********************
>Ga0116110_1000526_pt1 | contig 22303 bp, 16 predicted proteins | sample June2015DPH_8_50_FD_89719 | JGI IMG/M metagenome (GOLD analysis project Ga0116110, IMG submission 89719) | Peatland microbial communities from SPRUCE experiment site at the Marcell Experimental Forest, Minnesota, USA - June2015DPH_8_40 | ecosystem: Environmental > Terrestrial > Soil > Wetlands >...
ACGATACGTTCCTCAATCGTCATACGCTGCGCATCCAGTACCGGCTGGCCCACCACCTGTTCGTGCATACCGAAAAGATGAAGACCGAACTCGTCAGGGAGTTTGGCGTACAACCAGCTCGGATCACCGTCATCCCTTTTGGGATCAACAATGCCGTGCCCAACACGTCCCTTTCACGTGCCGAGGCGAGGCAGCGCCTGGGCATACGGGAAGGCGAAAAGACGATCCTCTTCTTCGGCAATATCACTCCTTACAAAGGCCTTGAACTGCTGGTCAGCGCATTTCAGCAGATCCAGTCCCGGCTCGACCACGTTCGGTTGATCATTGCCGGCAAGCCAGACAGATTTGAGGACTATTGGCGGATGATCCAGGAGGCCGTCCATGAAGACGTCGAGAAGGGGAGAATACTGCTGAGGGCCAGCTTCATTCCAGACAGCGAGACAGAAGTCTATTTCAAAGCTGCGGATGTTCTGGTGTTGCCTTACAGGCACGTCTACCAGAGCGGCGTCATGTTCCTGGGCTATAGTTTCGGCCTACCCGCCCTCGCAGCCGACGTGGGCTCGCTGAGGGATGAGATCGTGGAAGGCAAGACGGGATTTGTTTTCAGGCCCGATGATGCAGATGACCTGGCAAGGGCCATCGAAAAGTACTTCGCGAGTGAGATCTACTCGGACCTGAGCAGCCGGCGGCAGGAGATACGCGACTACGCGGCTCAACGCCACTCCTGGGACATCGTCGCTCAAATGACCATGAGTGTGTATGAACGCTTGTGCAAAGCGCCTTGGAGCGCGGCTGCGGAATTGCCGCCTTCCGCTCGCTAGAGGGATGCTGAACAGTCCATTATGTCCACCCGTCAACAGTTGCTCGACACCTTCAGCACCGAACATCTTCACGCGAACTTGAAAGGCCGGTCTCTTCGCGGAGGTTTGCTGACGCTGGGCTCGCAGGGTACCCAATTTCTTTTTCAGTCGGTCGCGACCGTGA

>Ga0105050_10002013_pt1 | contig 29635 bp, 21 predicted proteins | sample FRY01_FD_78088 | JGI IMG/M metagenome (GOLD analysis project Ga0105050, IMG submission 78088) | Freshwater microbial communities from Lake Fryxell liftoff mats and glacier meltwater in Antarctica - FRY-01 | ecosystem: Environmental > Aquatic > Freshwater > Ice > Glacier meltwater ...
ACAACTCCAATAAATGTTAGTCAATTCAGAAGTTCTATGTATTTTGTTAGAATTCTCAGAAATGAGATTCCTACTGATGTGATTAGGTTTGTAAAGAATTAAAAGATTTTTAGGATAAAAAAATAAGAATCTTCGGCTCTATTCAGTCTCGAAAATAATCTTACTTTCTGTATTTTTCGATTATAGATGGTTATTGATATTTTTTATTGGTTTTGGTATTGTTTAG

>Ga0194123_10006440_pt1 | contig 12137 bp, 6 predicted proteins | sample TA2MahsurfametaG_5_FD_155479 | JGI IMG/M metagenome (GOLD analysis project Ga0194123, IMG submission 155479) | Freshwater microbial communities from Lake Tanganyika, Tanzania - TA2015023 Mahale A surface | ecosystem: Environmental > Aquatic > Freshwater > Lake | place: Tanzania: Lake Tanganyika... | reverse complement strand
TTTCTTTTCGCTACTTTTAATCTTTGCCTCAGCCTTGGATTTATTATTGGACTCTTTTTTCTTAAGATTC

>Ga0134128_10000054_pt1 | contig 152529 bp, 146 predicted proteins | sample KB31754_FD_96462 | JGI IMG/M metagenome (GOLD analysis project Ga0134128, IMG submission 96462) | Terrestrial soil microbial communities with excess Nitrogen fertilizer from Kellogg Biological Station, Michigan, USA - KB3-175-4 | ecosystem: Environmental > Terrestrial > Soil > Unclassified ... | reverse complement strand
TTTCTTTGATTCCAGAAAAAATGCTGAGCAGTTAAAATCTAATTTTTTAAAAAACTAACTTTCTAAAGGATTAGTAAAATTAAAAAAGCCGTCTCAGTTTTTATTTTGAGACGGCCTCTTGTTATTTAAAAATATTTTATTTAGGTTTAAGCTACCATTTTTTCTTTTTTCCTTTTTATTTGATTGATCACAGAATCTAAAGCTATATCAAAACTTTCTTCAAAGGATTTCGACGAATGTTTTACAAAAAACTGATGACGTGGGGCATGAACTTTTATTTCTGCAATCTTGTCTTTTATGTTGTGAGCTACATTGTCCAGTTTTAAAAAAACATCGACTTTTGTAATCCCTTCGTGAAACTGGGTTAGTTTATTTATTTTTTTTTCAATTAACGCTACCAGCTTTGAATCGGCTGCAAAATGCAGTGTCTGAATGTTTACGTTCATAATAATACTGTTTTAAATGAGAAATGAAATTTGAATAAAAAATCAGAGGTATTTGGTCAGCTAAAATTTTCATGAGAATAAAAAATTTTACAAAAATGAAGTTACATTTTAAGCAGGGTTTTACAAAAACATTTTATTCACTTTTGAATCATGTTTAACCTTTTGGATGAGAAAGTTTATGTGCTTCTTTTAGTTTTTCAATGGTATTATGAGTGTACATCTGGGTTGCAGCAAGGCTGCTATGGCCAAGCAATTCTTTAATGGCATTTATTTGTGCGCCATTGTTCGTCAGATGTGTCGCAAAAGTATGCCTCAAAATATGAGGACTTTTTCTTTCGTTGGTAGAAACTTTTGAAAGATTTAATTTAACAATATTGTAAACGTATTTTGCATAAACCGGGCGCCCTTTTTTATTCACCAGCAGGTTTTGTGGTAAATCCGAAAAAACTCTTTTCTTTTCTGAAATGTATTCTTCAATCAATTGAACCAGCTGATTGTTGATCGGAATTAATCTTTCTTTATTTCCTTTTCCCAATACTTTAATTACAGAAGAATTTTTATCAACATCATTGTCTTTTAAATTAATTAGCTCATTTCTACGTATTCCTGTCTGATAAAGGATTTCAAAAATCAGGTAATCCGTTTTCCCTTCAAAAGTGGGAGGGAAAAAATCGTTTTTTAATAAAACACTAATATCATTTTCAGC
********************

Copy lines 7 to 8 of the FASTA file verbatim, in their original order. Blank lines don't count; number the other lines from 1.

>Ga0134128_10000054_pt1 | contig 152529 bp, 146 predicted proteins | sample KB31754_FD_96462 | JGI IMG/M metagenome (GOLD analysis project Ga0134128, IMG submission 96462) | Terrestrial soil microbial communities with excess Nitrogen fertilizer from Kellogg Biological Station, Michigan, USA - KB3-175-4 | ecosystem: Environmental > Terrestrial > Soil > Unclassified ... | reverse complement strand
TTTCTTTGATTCCAGAAAAAATGCTGAGCAGTTAAAATCTAATTTTTTAAAAAACTAACTTTCTAAAGGATTAGTAAAATTAAAAAAGCCGTCTCAGTTTTTATTTTGAGACGGCCTCTTGTTATTTAAAAATATTTTATTTAGGTTTAAGCTACCATTTTTTCTTTTTTCCTTTTTATTTGATTGATCACAGAATCTAAAGCTATATCAAAACTTTCTTCAAAGGATTTCGACGAATGTTTTACAAAAAACTGATGACGTGGGGCATGAACTTTTATTTCTGCAATCTTGTCTTTTATGTTGTGAGCTACATTGTCCAGTTTTAAAAAAACATCGACTTTTGTAATCCCTTCGTGAAACTGGGTTAGTTTATTTATTTTTTTTTCAATTAACGCTACCAGCTTTGAATCGGCTGCAAAATGCAGTGTCTGAATGTTTACGTTCATAATAATACTGTTTTAAATGAGAAATGAAATTTGAATAAAAAATCAGAGGTATTTGGTCAGCTAAAATTTTCATGAGAATAAAAAATTTTACAAAAATGAAGTTACATTTTAAGCAGGGTTTTACAAAAACATTTTATTCACTTTTGAATCATGTTTAACCTTTTGGATGAGAAAGTTTATGTGCTTCTTTTAGTTTTTCAATGGTATTATGAGTGTACATCTGGGTTGCAGCAAGGCTGCTATGGCCAAGCAATTCTTTAATGGCATTTATTTGTGCGCCATTGTTCGTCAGATGTGTCGCAAAAGTATGCCTCAAAATATGAGGACTTTTTCTTTCGTTGGTAGAAACTTTTGAAAGATTTAATTTAACAATATTGTAAACGTATTTTGCATAAACCGGGCGCCCTTTTTTATTCACCAGCAGGTTTTGTGGTAAATCCGAAAAAACTCTTTTCTTTTCTGAAATGTATTCTTCAATCAATTGAACCAGCTGATTGTTGATCGGAATTAATCTTTCTTTATTTCCTTTTCCCAATACTTTAATTACAGAAGAATTTTTATCAACATCATTGTCTTTTAAATTAATTAGCTCATTTCTACGTATTCCTGTCTGATAAAGGATTTCAAAAATCAGGTAATCCGTTTTCCCTTCAAAAGTGGGAGGGAAAAAATCGTTTTTTAATAAAACACTAATATCATTTTCAGC